On her 2016 album Full Circle, Loretta Lynn openly pondered, "Who's gonna miss me when I'm gone?" Today, upon the pioneering singer-songwriter's death at the age of 90, that answer was abundantly clear. Tributes poured in from Dolly Parton, Reba McEntire, Kacey Musgraves, Martina McBride, Carrie Underwood, and LeAnn Rimes, as well as from The Grand Ole Opry, The Country Music Association, and The Country Music Hall of Fame. Carole King, one of many artists outside of the country genre to celebrate Lynn's life, summed up the thoughts of many when she succinctly wrote, "She was an inspiration."
Lynn famously shared the story of her childhood in her composition "Coal Miner's Daughter," later the title of a film of the same name. The recording, which was added to the Library of Congress' National Recording Registry in 2009, was an unflinching remembrance of growing up impoverished in Butcher Hollow, Kentucky. Yet the lyric didn't ask for pity or sympathy; it instead was rendered in the same matter-of-fact voice that was rapidly becoming familiar to the artist's fans. Though she professed to not be a feminist and in fact wrote "I'm not a big fan of Women's Liberation" in her memoir, Lynn in many respects epitomized the label. She rejected the expectation of a "woman's place," challenging norms with her life and her music and opening doors for countless artists who followed. Though she was complex - she remained in a near-50-year marriage to Oliver "Doolittle" Lynn troubled by her husband's alcoholism and infidelity not to mention abuse ("He never hit me one time that I didn't hit him back twice") - she used her voice and platform to speak up with candor and authenticity for other women in similar situations. It's no wonder she had a reported fourteen songs banned from country radio.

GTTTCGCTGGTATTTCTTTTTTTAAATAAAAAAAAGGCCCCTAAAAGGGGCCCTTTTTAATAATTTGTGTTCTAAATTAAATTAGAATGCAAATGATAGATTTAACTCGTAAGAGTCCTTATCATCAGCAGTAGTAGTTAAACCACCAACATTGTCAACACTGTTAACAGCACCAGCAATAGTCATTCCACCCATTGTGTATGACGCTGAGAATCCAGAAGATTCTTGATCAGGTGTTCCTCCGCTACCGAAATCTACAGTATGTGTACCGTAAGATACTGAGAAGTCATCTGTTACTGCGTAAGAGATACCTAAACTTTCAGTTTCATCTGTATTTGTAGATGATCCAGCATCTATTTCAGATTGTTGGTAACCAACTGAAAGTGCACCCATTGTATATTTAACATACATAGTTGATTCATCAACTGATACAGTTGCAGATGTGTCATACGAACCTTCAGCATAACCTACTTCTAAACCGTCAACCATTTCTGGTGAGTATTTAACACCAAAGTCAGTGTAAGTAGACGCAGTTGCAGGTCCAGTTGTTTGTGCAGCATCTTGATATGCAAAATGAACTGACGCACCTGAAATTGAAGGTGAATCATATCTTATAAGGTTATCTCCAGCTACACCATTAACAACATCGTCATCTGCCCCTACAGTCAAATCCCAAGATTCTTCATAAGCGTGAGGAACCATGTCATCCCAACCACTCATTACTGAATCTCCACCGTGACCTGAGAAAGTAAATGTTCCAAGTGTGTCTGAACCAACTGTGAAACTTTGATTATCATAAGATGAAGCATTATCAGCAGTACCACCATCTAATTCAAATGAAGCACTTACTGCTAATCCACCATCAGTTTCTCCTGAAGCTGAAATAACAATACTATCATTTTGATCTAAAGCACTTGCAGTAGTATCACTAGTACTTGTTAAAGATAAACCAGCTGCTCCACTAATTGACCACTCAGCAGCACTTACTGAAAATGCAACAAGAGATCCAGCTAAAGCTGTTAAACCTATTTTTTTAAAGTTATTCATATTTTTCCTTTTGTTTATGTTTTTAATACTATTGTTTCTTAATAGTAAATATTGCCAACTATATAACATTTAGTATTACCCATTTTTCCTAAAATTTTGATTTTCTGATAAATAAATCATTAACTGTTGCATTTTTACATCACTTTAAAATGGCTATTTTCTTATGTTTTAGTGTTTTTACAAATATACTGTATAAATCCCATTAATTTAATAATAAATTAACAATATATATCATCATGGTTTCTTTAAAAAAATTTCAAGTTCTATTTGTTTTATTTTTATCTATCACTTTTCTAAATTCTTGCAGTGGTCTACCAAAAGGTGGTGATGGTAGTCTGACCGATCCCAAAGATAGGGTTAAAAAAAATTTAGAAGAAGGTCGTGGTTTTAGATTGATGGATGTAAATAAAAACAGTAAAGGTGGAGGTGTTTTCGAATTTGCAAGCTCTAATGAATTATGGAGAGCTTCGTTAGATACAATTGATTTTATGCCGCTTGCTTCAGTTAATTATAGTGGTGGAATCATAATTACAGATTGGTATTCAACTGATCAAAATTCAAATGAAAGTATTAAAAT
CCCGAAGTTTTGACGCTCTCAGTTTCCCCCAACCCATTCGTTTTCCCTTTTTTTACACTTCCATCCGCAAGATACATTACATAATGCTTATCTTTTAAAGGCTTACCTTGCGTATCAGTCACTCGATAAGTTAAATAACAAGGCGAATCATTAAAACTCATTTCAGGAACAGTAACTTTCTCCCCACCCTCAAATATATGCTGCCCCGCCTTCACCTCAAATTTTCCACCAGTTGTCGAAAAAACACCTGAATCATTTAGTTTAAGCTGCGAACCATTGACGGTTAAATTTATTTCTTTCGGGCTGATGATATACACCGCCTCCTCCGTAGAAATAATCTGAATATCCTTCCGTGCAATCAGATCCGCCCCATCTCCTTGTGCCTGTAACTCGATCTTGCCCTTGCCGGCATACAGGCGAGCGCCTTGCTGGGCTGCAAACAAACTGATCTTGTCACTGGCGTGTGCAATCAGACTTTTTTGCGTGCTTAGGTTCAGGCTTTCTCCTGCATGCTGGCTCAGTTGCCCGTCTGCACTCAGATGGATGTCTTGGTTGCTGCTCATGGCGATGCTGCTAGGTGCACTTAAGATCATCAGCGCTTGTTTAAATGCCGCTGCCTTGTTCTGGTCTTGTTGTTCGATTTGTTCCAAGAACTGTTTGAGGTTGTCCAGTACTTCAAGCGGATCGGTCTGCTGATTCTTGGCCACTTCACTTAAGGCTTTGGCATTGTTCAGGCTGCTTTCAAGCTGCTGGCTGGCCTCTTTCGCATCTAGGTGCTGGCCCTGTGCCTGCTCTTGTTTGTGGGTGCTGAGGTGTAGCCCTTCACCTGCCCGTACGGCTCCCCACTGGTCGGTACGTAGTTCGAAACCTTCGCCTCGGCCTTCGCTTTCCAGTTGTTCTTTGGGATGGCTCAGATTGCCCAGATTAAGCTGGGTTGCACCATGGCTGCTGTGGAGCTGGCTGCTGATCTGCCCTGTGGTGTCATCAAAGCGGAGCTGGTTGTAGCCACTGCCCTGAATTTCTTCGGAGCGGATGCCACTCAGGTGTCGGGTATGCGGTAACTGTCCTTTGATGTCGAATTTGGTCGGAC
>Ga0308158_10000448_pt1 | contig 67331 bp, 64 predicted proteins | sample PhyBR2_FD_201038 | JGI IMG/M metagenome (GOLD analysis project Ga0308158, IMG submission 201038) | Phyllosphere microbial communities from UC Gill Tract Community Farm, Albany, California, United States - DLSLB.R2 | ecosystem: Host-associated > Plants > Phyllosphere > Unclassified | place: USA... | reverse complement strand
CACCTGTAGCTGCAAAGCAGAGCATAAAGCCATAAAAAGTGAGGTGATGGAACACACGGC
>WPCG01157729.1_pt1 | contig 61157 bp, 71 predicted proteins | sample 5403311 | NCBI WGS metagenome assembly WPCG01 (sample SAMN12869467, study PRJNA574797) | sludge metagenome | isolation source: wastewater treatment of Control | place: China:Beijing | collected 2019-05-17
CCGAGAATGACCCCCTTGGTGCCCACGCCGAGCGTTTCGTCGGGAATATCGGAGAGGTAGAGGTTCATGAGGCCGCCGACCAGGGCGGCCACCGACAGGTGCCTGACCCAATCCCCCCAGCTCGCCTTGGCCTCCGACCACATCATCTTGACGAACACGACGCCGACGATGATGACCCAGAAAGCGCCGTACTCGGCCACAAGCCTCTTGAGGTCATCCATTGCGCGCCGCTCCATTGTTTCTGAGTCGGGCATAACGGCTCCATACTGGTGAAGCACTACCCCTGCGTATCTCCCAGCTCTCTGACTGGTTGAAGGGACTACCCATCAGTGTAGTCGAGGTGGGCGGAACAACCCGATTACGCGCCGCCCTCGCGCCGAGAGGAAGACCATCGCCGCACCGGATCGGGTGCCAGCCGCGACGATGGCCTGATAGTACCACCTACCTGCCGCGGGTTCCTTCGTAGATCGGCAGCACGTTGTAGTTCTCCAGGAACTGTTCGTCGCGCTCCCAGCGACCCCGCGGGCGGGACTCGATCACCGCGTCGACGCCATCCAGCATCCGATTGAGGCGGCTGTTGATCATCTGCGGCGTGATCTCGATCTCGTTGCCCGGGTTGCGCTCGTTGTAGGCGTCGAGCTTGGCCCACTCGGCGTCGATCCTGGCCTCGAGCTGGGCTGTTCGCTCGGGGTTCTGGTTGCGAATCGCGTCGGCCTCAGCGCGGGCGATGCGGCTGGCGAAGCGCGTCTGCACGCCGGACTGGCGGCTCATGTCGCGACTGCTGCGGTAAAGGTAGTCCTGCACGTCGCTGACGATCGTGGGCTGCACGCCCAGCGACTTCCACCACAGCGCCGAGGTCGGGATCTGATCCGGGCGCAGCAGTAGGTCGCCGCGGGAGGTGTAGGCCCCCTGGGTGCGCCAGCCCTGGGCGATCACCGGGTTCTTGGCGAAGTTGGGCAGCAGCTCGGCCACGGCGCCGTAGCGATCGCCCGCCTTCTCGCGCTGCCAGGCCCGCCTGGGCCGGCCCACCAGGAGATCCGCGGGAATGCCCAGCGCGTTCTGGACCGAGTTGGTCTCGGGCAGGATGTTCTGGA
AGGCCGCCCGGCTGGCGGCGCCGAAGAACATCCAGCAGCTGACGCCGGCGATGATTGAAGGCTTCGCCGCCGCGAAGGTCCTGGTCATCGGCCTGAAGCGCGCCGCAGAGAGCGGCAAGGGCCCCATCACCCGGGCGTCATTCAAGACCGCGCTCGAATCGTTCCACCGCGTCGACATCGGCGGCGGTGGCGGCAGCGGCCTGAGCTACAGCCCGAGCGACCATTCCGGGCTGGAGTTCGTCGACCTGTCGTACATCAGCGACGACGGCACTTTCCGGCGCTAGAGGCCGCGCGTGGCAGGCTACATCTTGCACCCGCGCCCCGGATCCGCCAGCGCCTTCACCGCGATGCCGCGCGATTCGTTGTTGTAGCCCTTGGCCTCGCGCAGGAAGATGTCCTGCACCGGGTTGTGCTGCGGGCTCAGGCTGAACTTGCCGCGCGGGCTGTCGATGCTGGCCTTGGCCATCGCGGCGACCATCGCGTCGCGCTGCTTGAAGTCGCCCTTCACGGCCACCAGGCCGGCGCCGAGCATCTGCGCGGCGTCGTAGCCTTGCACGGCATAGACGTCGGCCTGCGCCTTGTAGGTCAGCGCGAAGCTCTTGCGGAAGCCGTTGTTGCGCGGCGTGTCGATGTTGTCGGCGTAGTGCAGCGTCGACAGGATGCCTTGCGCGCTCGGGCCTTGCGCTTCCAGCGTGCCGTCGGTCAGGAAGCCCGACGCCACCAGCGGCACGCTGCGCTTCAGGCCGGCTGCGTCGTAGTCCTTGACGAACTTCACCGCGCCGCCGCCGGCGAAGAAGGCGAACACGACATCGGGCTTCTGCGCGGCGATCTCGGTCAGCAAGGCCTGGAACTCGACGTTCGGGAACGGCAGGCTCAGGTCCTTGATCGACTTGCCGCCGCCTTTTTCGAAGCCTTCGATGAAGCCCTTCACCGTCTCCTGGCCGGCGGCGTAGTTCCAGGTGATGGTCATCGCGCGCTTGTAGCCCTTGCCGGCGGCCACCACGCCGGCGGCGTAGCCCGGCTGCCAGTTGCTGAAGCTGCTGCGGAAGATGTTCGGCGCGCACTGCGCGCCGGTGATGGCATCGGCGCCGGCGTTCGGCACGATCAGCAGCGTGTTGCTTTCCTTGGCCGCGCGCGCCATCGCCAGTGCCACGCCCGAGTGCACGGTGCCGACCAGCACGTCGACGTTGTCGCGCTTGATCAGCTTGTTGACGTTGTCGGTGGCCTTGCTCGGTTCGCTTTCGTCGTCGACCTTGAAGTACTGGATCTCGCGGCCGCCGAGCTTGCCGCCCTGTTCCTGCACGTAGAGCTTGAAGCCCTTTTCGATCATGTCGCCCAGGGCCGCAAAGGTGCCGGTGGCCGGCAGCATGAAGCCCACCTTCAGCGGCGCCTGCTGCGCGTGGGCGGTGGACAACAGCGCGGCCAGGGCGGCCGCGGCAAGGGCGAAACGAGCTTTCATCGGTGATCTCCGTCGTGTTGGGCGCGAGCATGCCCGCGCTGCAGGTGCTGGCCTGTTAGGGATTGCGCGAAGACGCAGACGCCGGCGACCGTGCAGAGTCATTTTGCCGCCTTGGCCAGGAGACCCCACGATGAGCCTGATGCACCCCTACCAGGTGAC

Lynn's first No. 1 record, "Don't Come Home A-Drinkin' (With Lovin' on Your Mind)" was one of many songs she penned which spurned misogynistic attitudes and sharply criticized male misbehavior. Her subsequent 1968 chart-topper "Fist City" made it clear that she wasn't going to sit idly by, either: the song plainly threatened physical violence on those women who would step out with her husband. "You Ain't Woman Enough (To Take My Man)" was equally assertive. 1973's "Rated X" invited more controversy in still-conservative country circles with its full-throated defense of divorce and recognition of the double standard experienced by female divorcees. Two years later, "The Pill" frankly celebrated birth control; it stalled at No. 5 on the Country charts at a time when Lynn's singles customarily reached the top three but became her biggest Pop hit at No. 70. Her discography is filled with similarly gutsy and unexpected songs, from 1969's "Wings Upon Your Horns," about a woman's loss of her virginity, through 2018's "Ruby's Stool," which echoed her '60s hits when she sang of dumping the contents of an ashtray into the beer can of the lady dancing with her man. Elsewhere she tackled such topics as the ravages of war ("Dear Uncle Sam") and childbirth ("One's on the Way") with drama and humor, respectively.
In 1972, Loretta became the first woman to be nominated and win Entertainer of the Year at the Country Music Association (CMA) Awards. She was inducted into the Country Music Hall of Fame in 1988 and the Country Gospel Music Hall of Fame in 1999; a Songwriters Hall of Fame induction came in 2008 and a Grammy Lifetime Achievement Award in 2010. (She was also the recipient of three competitive Grammys, one with Conway Twitty and two with Jack White.) President Barack Obama awarded her the Presidential Medal of Freedom in 2013, and earlier this year, she celebrated 60 years as a member of the Grand Ole Opry. Her late career "comeback" was ignited by 2004's White-produced Van Lear Rose; the album underscored the connection between country and rock, and gave Lynn the space to continue doing what she did best: speaking her truth in song. A series of four final albums released between 2016 and 2021 received similar, deserved acclaim.
With spunk, grit, and determination, Loretta Lynn blazed a trail all her own. The rich legacy of this coal miner's daughter won't soon be forgotten.